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Review: Snake in the Grass at The Print Room

Published 17 February 2011

What happens when you mix One Foot in the Grave with The League of Gentleman? Snake in the Grass is the answer: a gothic drama and black comedy where suburbia meets the absurd in this harrowing and hilarious play written by Alan Ayckbourn.

Set in the dishevelled garden and tennis court of a country house, the production begins with Annabel (Susan Wooldridge) impatiently waiting for her sister among the foliage. Annabel is middle-aged and middle-class and has returned to her family home after a very deliberate absence of 35 years. Her mission: to sort out her recently deceased father’s will and property in a calm, orderly fashion (thank you very much). But things don’t quite go to plan.  As she loiters, she is met by her father’s ex-nurse, Alice (Mossie Smith) – a bolshy, seedy, aggressive woman – who delightedly reveals the real story behind her father’s demise at the hands of his other daughter. Alice, it transpires, has constructed a malevolent plan to blackmail the sisters for huge sums of money; else she’ll cry ‘murder’.

Annabel quickly sees that she is dealing with more than she bargained for: a murder accusation, a dysfunctional, irrational sister in Miriam (Sarah Woodward) who is wrought with anxiety about going to jail, and the unimaginable prospect of losing her wealth and the chance to live in Fulham – or ‘somewhere like Fulham…’

As the pressures of the threat weigh down hard, Miriam begins to take rash and foolish measures to deal with the blackmailer. Soon they are embroiled in a set of affairs which are rather murky indeed. On this backdrop of hysteria, fear, and bereavement, the two sisters engage in an intimate dialogue, filling in the gaps of their lost years – and here the play comes into its own. Discussions give way to arguments, arguments to an obliterating crescendo of regrets, bitterness and rage. Brutal, sordid and genuinely disturbing revelations jar against the persistent, and very funny, comic elements of the play, creating a host of mixed emotions and weaving in a disconcerting hotchpotch of genres.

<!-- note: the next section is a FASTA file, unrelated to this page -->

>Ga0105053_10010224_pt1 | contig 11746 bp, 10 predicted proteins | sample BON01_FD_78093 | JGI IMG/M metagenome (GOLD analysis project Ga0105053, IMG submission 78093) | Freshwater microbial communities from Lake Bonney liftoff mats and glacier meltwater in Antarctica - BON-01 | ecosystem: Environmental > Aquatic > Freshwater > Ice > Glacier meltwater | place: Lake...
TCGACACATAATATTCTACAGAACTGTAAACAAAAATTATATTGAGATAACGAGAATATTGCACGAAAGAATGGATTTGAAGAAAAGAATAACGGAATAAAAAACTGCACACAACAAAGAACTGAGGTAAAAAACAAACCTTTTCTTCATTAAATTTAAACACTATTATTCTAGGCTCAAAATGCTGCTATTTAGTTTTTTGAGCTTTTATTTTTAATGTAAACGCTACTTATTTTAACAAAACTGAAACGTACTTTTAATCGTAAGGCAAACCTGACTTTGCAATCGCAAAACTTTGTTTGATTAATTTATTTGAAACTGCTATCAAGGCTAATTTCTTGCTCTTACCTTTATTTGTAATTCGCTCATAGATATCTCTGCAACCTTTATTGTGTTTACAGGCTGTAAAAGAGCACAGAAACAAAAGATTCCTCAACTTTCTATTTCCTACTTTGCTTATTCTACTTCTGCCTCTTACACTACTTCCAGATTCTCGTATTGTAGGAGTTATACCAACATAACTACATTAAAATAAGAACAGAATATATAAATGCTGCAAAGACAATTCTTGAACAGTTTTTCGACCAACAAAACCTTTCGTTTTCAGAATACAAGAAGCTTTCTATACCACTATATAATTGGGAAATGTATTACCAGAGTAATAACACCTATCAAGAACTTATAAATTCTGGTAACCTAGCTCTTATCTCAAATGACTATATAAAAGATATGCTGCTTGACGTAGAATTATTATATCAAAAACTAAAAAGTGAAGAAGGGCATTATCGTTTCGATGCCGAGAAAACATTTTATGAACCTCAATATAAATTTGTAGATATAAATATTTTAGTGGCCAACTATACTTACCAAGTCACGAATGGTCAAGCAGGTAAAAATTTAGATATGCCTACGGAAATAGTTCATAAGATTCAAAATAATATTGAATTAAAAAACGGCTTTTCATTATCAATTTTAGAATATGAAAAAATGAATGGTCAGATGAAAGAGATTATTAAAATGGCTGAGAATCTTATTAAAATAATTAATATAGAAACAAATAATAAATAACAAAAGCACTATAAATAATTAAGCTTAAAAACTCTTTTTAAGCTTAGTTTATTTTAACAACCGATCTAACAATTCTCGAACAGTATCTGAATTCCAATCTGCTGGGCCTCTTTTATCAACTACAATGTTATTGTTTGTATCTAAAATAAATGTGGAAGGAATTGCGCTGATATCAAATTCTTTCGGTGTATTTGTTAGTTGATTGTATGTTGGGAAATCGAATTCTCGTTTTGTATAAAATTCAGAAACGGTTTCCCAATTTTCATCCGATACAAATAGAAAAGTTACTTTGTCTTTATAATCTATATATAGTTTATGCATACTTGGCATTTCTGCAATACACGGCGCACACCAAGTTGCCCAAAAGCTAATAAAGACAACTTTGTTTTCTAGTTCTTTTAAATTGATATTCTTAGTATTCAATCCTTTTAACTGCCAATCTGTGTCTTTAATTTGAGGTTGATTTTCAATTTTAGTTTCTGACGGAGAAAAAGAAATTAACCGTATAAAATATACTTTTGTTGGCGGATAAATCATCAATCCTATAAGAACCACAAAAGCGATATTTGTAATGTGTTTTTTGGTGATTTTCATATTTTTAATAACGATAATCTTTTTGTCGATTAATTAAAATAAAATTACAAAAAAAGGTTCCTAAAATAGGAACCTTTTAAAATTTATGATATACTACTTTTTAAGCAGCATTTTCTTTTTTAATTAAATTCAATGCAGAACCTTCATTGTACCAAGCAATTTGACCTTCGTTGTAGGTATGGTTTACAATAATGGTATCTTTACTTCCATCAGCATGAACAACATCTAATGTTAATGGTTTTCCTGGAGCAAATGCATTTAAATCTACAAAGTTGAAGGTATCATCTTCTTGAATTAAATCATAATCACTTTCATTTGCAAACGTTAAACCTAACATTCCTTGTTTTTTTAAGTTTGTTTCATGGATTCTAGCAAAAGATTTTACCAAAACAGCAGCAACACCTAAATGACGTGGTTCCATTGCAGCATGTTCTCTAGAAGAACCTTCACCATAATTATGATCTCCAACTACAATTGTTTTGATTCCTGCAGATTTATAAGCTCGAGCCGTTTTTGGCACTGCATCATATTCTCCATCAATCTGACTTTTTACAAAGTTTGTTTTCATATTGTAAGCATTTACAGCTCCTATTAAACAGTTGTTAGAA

As if the cringing black comedy and searing emotional drama were not enough, Snake in the Grass works even more twist and turns into the production by introducing a ghost story into the mix. We are forced to step out of the emotional turmoil to ask: what are those noises in the garden at night? Why do the lights keep going out? Who is turning on the tennis ball machine and pounding Annabel with those horrid little yellow balls which chillingly remind her of her childhood abuse?

There a few things that make this play special – unnerving juxtapositions aside. The fact that it’s an all-female cast who are over a ‘certain’ age is more gasp of relief than breath of fresh air; I can’t think of much by way of comparison in recent theatre productions, so hats off to them.

The dynamic between the actors works well and their confidence is vivid throughout. The characters are not realistic by any means, but comedy and gothic drama rarely lend themselves to realism anyway. But there was a drawback for me somewhere in the overall lack of subtlety. All of the characters were over the top, from cringingly common Alice to weepy, agitated Miriam, while a few of the gags were repeated so much that they lost their humour – such as Annabel’s anxiety over the desired size of her boiled egg which was…well, overegged.

The writer, Alan Ayckbourn, asked: ‘Can’t serious things be said equally validly whilst gripping, bewitching or reducing an audience to tears or laughter?’ Snake in the Grass proves that they can; it’s brave to merge a dramatic story of pain, abuse and loss with side-splitting comedy and gothic suspense– but it might make you a touch confounded in the process.

Snake in the Grass
Dates: 9th February till 5th March 2011
Times: 7:30pm (Mon-Sat), 3:30pm matinee (Sat)
Venue: The Print Room – 34 Hereford Road, London W2 5AJ
Ticket prices: £16 (standard), £12 (concessions)
Official website: www.the-print-room.org